Moisture in a Concrete Subfloor

Are you seeing a theme yet?

Moisture control is often one of the most crucial, yet most overlooked, elements of any floor’s success over time, and that means accurate moisture measurement, beginning at the slab.

RH Testing in the FloorAccurate concrete moisture measurement is best achieved with relative humidity (RH) testing. Unlike surface-based tests like calcium chloride tests, RH testing determines the accurate moisture condition within the slab by placing probes at a strategic and proven depth. Moisture often rises through a slab from the bottom to the top in the drying process, so only testing performed at the correct depth can let you determine if the final moisture condition of the slab will be compatible with the flooring and the products used to install it.

Because we at Wagner Meters have been assisting flooring professionals for over 40 years, we have also designed some of the most accurate and innovative testing methods on the market today.

Our Rapid RH® 4.0 is based on decades of scientific research and technological advances to help each builder and flooring specialist accurately determine the correct concrete RH level for his or her chosen flooring and products. Our innovative Easy Reader™ and factory-calibrated Smart Sensor design mean that results are quick, simple and reliable. The Rapid RH® line of products is affordable and conforms to ASTM F2170 requirements for easy recording and reporting.

We also understand that sometimes a building project schedule means making alternate choices in adhesives or even flooring products, and the Rapid RH® can help you make informed decisions. Along with accurate, actionable testing, we’ve also compiled a one-stop list of manufacturers that provide an RH tolerance for their flooring products at www.rhspec.com.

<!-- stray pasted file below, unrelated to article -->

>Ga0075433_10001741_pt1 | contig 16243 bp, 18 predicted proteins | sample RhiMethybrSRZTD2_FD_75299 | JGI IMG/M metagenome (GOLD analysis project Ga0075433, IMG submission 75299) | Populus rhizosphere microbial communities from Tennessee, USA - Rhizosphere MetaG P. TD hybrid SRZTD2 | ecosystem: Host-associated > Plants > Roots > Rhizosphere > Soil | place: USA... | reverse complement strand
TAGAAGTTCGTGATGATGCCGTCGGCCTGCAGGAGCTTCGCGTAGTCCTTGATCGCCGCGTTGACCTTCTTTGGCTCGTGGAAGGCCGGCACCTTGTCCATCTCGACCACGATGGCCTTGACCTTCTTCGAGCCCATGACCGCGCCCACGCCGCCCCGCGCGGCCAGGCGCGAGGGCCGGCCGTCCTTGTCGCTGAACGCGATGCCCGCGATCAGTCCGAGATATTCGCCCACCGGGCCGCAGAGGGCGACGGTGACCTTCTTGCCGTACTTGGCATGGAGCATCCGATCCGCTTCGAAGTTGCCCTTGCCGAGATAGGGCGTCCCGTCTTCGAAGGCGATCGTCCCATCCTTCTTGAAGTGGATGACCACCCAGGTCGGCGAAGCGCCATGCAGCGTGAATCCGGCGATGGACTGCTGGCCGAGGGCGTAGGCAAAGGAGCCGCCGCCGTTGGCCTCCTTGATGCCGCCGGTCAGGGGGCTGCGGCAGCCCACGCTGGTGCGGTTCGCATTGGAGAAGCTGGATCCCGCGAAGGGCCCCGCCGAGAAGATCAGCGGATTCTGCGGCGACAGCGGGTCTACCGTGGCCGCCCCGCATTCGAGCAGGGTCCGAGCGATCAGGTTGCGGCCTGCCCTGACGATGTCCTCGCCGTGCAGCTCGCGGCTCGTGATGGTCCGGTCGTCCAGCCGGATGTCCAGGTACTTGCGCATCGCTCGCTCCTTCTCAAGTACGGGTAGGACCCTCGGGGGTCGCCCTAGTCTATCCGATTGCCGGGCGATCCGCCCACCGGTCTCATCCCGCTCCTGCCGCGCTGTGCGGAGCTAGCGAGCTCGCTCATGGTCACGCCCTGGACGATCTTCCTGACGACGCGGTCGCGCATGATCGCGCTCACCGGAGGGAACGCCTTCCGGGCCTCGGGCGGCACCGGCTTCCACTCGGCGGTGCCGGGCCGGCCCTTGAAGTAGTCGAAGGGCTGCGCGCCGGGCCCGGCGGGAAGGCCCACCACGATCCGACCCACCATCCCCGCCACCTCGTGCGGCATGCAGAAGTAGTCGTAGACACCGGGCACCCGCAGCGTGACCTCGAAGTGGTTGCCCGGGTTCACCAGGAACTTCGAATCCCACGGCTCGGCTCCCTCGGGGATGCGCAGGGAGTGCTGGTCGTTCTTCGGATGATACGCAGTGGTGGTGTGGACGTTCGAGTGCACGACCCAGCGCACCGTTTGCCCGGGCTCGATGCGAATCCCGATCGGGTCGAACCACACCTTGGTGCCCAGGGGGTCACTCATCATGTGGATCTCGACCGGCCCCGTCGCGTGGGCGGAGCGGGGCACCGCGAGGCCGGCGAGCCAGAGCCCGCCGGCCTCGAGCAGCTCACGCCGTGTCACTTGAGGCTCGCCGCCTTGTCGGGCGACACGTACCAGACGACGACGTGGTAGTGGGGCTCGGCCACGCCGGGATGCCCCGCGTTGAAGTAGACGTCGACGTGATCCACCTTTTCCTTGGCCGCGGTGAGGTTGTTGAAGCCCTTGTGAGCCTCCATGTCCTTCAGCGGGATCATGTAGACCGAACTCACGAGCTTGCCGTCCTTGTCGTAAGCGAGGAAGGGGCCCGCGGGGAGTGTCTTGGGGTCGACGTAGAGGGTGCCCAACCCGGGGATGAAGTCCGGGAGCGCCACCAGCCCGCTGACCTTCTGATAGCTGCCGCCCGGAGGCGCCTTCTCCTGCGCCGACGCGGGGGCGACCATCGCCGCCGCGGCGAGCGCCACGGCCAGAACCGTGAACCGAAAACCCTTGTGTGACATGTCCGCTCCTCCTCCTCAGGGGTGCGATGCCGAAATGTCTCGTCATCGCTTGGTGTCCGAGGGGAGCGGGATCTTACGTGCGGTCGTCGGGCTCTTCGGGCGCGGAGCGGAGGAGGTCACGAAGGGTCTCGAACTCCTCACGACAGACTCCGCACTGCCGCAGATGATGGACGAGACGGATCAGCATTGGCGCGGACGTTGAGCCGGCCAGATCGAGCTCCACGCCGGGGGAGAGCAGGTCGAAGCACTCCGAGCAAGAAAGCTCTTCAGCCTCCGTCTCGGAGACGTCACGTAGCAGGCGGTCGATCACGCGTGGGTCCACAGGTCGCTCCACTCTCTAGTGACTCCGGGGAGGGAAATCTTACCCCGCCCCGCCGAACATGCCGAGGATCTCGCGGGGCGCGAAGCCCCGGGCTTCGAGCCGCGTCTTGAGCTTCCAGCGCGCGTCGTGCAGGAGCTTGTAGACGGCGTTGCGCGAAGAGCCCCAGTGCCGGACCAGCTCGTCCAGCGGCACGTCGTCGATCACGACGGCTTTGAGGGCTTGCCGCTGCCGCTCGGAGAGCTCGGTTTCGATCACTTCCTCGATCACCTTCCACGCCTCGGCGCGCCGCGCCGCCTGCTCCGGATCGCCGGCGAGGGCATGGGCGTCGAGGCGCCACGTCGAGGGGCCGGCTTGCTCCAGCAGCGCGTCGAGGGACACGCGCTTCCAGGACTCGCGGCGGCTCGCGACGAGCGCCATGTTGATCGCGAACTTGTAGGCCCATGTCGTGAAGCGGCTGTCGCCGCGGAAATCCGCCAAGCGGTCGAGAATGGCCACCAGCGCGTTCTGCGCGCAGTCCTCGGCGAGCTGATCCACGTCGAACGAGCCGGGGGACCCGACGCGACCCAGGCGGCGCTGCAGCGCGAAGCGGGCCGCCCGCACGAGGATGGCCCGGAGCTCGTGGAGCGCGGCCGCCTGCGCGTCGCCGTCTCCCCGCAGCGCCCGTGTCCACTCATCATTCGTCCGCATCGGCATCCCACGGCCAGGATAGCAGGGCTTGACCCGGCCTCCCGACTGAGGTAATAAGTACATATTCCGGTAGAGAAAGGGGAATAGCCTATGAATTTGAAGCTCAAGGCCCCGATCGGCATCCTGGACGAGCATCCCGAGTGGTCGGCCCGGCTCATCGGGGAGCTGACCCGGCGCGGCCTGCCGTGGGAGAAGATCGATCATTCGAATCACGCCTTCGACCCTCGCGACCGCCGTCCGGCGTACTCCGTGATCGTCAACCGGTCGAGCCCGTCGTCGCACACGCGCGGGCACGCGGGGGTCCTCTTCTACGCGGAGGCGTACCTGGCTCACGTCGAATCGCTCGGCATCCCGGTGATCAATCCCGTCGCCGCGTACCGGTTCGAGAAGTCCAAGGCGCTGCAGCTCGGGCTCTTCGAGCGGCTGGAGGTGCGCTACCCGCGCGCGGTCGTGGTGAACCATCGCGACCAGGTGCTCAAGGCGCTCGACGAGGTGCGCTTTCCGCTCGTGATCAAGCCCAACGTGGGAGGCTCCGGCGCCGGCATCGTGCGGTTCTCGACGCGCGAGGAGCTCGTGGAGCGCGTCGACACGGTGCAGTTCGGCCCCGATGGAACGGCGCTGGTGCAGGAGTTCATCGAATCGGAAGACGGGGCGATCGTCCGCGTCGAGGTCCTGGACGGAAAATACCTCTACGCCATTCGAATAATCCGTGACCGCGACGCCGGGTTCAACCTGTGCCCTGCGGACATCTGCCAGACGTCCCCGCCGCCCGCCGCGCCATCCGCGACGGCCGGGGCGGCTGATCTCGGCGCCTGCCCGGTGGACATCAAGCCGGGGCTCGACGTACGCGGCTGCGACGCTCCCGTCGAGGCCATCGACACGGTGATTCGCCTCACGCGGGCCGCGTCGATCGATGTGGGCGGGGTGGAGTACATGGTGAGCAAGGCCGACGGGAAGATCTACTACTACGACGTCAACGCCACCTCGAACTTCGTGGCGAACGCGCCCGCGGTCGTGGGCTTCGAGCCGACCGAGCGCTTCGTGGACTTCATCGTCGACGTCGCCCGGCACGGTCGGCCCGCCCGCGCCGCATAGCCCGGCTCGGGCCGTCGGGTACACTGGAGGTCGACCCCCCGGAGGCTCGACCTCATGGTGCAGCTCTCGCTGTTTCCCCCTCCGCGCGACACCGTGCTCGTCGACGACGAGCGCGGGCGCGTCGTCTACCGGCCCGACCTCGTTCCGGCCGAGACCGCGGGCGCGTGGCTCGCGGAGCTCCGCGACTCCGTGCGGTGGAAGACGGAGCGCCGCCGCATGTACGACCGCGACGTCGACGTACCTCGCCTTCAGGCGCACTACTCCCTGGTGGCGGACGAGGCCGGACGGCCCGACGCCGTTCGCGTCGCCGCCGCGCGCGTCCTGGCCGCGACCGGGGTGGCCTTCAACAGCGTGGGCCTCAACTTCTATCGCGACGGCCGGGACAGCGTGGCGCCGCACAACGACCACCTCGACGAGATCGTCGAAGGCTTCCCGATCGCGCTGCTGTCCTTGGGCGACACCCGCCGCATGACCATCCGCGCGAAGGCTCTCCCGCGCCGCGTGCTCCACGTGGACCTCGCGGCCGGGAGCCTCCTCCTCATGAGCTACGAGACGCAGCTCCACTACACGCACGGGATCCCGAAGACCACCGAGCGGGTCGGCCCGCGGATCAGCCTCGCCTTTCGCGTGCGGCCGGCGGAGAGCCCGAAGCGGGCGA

The truest way to protect a floor system is to be sure that all components are safe from excess moisture intrusion from any source. The Rapid RH® helps you be sure that your concrete slab will not be the source of a moisture-related flooring adhesive or grout failure. Don’t let moisture problems come between you and a successful flooring installation.

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Jason Spangler

Jason has 20+ years' experience in sales and sales management in a spectrum of industries and has successfully launched a variety of products to the market, including the original Rapid RH® concrete moisture tests. He currently works with Wagner Meters as our Rapid RH® product sales manager.

11 Comments

  1. JILL COX says: